Democratic presidential hopeful Vermont Senator Bernie Sanders arrives to speak at the SNHU Field House in Manchester, New Hampshire, Tuesday night. He won the state's high-stakes Democratic primary, leaving rivals including party stalwart Joe Biden in his wake as he staked his claim to challenge President Donald Trump in November. Photo: AFP / Timothy A Clary

Bernie Sanders won New Hampshire’s high-stakes Democratic primary on Tuesday, according to US network projections, leaving rivals including party stalwart Joe Biden in his wake as he staked his claim to challenge President Donald Trump in November.

Sanders, the flag-bearer for the party’s progressive wing, had 26% of votes with most of the count complete in the northeastern state, where he routed Hillary Clinton in 2016.

“Let me take this opportunity to thank the people of New Hampshire for a great victory tonight,” Sanders told cheering supporters after NBC and ABC called the result in his favor.

“This victory here is the beginning of the end for Donald Trump,” the senator from neighboring Vermont added as he raised the roof with his rallying cry for fairer taxes and health care reform.

Indiana ex-mayor Pete Buttigieg finished in second place at 24% as he readied for the more difficult battlegrounds ahead, while fellow Midwestern moderate Amy Klobuchar maintained a late surge to place third on about 20%.

Liberal Elizabeth Warren finished in fourth place at about 9%.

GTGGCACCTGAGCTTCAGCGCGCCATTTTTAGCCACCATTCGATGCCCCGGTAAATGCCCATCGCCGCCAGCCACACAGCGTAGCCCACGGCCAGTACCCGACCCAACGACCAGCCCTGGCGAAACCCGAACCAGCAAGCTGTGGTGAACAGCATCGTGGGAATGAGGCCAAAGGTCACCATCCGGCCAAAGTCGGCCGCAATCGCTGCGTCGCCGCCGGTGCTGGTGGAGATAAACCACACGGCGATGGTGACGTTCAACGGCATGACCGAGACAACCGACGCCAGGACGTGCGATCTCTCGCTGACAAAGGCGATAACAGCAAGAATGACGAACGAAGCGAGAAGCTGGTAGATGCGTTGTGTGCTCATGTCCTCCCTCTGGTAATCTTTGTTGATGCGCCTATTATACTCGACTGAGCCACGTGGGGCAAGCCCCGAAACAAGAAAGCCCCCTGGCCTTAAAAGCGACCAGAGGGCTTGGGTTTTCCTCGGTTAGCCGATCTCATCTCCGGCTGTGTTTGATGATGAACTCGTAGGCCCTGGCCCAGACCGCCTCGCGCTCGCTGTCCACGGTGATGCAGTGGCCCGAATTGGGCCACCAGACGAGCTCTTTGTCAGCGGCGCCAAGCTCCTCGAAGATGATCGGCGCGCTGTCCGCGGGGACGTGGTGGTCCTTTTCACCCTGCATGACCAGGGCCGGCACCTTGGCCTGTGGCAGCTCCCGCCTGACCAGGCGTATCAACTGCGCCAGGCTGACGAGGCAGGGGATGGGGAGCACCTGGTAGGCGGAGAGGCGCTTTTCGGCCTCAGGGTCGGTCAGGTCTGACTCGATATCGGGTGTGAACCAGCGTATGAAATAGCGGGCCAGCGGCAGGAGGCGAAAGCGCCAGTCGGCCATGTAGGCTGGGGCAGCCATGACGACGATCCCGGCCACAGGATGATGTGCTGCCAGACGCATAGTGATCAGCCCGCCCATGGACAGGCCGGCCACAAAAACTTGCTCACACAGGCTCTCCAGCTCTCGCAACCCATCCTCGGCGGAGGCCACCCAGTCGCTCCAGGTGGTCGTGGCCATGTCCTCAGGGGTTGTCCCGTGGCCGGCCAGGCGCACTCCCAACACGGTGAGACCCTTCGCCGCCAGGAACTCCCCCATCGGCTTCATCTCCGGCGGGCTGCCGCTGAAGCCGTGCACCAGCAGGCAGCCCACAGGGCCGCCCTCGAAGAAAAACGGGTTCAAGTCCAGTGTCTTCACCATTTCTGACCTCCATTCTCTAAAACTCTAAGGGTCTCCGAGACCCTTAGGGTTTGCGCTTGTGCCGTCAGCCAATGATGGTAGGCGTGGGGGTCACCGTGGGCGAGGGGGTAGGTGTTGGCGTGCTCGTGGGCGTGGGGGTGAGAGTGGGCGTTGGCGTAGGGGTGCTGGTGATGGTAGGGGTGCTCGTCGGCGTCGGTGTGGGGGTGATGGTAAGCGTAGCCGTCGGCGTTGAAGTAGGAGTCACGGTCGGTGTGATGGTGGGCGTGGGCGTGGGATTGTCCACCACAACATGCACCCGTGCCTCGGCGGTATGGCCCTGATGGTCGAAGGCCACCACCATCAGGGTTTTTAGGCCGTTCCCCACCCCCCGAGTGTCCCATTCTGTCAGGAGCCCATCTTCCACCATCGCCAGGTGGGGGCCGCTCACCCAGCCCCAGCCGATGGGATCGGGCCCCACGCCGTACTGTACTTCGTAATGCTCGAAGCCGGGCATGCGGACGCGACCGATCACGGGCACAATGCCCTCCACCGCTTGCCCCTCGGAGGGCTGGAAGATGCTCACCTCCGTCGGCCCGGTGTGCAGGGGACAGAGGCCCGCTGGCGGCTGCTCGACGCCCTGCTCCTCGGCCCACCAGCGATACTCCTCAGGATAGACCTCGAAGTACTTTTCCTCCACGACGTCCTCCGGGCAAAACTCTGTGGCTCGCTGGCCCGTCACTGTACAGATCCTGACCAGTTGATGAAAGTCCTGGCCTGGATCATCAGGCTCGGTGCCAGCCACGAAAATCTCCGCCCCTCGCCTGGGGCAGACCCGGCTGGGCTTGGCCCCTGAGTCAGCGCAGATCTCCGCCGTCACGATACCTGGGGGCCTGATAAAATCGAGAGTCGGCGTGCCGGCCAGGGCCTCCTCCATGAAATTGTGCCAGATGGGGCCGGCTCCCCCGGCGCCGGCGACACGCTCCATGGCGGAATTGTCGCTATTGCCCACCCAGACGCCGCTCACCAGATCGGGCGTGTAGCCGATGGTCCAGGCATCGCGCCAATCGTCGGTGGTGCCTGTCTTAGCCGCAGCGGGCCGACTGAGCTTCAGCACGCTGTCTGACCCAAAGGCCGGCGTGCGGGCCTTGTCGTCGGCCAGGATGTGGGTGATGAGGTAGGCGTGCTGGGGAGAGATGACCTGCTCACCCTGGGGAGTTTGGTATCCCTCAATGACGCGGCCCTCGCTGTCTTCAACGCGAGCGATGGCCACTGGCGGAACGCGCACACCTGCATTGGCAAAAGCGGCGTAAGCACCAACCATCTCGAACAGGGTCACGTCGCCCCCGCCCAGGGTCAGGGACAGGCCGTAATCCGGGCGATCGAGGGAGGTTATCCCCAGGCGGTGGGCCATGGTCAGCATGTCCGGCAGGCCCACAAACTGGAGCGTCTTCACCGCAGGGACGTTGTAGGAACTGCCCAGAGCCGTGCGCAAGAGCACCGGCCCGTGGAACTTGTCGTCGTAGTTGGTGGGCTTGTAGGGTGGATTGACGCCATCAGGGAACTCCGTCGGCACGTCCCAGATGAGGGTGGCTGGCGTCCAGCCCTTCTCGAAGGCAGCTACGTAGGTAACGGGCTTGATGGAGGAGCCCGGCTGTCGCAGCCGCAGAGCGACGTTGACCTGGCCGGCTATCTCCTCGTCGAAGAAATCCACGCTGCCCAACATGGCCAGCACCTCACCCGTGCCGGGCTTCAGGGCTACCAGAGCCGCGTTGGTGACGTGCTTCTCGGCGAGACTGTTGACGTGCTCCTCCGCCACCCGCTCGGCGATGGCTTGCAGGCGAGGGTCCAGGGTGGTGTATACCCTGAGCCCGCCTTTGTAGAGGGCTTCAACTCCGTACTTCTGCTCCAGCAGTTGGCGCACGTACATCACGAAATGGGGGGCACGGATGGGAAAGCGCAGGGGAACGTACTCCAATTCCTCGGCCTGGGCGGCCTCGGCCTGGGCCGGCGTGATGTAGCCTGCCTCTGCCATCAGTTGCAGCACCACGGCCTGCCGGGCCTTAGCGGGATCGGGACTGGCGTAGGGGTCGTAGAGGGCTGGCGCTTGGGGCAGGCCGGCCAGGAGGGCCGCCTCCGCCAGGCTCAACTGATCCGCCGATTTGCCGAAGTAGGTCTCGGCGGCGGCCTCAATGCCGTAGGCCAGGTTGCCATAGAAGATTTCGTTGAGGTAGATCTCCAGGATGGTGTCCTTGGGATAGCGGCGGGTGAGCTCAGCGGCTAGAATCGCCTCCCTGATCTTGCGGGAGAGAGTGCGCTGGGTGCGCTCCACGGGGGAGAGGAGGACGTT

“Now our campaign moves on to Nevada, to South Carolina, to communities across our country. And we will welcome new allies to our movement at every step,” Buttigieg said.

After months atop the pack, Biden had already conceded he expected to do badly in New Hampshire, as he did a week earlier in Iowa – and the former vice-president’s worst fears were beginning to materialize as he languished in fifth with just over 8%.

The performance will be a body blow to Biden, 77, who has failed to generate the fundraising numbers or the enthusiasm levels of his rivals for the top spot on the Democratic ticket.

White House hopefuls had been seeking clarity in the Granite State after the first-in-the-nation Iowa count devolved into chaos, with Sanders and Buttigieg eventually emerging neck-and-neck.

For tech entrepreneur Andrew Yang and Colorado Senator Michael Bennet, that meant facing reality and bowing out after they failed to make an impact on Tuesday.

“You know I am the math guy, and it is clear tonight from the numbers that we are not going to win this race,” Yang said.

‘Not the closing bell’

Sanders, 78, went into the race as the newly anointed national frontrunner and was expected to win New Hampshire.

Buttigieg’s camp will be happy with a solid result that could provide voters on the fence with much-needed reassurance after he won narrowly in Iowa.

The Afghanistan veteran is languishing at 10% in the latest national polls and has negligible support among blacks in upcoming states with more diverse populations.

Pundits believe this vital constituency will start to take a serious look at Buttigieg, a virtual unknown a year ago, after his impressive top-two finishes in the opening races.

“Elizabeth Warren, sometimes referred to as Pocahontas, is having a really bad night,” Trump tweeted with around half the count completed.

“I think she is sending signals that she wants out.”